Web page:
So sad. British primate expert Jane Goodall is wading into the heated debate over the shooting death of a gorilla at the Cincinnati Zoo and Botanical Gardens on Saturday, May 28.
In an email released by the Jane Goodall Institute on Tuesday, May 31, the anthropologist wrote to the zoo's director, Thane Maynard, about the incident that unfolded when a 4-year-old boy fell into the enclosure, leading zookeepers to shoot and kill a 17-year-old gorilla named Harambe.
"I feel so sorry for you, having to try to defend something which you may well disapprove of," wrote the 82-year-old, who is considered the foremost expert on chimpanzees.
"I tried to see exactly what was happening — it looked as though the gorilla was putting an arm around the child — like the female who rescued and returned the child from the Chicago exhibit," she continued, referring to a 1996 incident in which a female gorilla picked up and handed an unconscious 8-year-old, who had fallen into her enclosure, to her keepers.
"Anyway, whatever, it is a devastating loss to the zoo, and to the gorillas," Goodall added. "How did the others react? Are they allowed to see, and express grief, which seems to be so important."
In the days since Harambe's death, people have passionately spoken out on both sides of the debate, with Maynard telling reporters that Harambe was "acting erratically" and tranquilizers would have taken too long to take effect.
Celebrity zookeeper Jack Hanna and conservationist Jeff Corwin are among those who have defended the zoo for killing the western lowland gorilla, whose species is endangered.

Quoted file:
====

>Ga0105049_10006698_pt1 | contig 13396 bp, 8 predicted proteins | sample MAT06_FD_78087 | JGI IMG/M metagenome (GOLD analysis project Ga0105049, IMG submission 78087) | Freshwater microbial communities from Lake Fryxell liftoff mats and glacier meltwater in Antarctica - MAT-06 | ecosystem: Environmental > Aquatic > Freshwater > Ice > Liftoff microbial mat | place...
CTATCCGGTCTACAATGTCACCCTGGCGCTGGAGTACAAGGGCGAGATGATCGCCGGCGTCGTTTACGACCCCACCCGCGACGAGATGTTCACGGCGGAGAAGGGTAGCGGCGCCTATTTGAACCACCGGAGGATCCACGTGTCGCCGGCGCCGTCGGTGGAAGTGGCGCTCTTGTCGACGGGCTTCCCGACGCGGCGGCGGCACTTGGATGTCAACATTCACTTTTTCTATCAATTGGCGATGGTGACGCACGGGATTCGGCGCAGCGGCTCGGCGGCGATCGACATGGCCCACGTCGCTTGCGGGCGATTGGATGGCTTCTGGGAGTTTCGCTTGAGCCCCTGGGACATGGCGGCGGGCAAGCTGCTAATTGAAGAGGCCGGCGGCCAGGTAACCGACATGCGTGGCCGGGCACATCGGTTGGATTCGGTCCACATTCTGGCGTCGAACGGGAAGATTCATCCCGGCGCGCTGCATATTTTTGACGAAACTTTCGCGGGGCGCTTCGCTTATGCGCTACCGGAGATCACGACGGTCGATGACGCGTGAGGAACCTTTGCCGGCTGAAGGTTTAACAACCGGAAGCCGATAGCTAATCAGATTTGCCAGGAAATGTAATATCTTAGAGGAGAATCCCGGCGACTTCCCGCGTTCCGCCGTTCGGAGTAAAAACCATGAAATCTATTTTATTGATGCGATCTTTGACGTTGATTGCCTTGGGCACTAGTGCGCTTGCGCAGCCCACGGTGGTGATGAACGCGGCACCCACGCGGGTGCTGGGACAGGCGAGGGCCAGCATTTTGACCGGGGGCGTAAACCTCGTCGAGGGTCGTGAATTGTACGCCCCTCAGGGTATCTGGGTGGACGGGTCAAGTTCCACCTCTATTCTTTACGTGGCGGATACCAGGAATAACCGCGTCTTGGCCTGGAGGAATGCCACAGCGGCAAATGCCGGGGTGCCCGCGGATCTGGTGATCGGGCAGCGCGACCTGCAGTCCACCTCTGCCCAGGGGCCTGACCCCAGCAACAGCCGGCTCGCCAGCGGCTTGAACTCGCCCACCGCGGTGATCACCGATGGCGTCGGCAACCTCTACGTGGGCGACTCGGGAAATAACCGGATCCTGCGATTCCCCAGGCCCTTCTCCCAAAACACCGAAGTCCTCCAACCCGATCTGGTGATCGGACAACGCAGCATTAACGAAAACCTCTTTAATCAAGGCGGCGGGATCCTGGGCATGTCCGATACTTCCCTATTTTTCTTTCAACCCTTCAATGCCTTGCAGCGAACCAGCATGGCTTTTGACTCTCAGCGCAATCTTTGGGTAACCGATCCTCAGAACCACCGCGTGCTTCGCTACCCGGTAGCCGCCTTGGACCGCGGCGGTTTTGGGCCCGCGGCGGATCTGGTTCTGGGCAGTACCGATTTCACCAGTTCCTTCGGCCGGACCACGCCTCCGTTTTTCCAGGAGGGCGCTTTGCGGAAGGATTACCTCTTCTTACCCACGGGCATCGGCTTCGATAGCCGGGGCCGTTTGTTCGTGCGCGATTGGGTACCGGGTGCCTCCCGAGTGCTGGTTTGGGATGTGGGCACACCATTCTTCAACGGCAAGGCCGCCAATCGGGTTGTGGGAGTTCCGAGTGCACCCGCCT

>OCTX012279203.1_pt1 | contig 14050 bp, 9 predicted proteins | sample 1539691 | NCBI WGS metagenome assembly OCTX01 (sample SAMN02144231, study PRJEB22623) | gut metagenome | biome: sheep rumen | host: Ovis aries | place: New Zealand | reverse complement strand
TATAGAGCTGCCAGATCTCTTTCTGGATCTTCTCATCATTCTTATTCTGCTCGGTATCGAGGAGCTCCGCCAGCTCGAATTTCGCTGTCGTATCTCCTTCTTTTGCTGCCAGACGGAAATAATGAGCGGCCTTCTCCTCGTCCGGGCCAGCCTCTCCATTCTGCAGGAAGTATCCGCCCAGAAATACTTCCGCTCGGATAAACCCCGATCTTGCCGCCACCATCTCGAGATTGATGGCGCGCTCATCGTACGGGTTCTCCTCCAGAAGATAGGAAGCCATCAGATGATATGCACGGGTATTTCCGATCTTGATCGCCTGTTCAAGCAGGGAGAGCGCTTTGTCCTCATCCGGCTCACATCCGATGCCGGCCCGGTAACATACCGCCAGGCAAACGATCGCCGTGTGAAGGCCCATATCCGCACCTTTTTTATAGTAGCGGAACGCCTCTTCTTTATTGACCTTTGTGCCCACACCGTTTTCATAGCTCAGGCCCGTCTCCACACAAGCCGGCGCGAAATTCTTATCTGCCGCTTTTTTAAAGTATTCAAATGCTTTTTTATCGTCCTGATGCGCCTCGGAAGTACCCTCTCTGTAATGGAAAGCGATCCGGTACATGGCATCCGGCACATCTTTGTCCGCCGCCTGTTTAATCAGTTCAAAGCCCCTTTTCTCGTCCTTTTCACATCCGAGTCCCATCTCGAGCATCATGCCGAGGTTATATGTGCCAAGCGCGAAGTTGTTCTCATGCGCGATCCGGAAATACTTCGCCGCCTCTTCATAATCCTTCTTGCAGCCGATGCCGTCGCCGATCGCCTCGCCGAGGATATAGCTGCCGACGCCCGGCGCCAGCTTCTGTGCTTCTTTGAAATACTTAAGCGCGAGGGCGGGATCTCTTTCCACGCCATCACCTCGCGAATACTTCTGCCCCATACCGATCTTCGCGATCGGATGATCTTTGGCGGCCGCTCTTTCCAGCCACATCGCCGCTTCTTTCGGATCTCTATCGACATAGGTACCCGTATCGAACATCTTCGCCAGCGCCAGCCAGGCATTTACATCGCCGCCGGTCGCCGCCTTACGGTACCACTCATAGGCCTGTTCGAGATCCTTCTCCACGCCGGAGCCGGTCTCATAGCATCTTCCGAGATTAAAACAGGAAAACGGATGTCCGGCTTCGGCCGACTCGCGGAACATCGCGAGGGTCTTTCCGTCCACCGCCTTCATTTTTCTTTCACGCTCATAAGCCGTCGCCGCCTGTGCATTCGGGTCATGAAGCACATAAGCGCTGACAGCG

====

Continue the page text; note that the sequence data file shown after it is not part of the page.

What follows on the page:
Hanna said on CBS This Morning on Monday, May 30, that he agreed "a thousand percent" with shooting of the 400-pound gorilla. "A human being is alive today because of the decision the Cincinnati Zoo made," he said.
Meanwhile, Corwin urged parents to keep a closer eye on their children. "Zoos aren't your babysitter," he told Fox 25. "Take a break from the cellphone and the selfie stick and the texting, connect with your children, be responsible for your children."
Since the gorilla's death, the hashtag #JusticeForHarambe has trended on Twitter and a petition on Change.org, calling for the parents of the 4-year-old boy to be held accountable, has gathered more than 405,000 supporters.
As Us Weekly previously reported, the mother of the boy defended herself against critics on Monday in a now-deleted Facebook post, writing, "As a society we are quick to judge how a parent could take their eyes off of their child and if anyone knows me I keep a tight watch on my kids. Accidents happen but I am thankful that the right people were in the right place."
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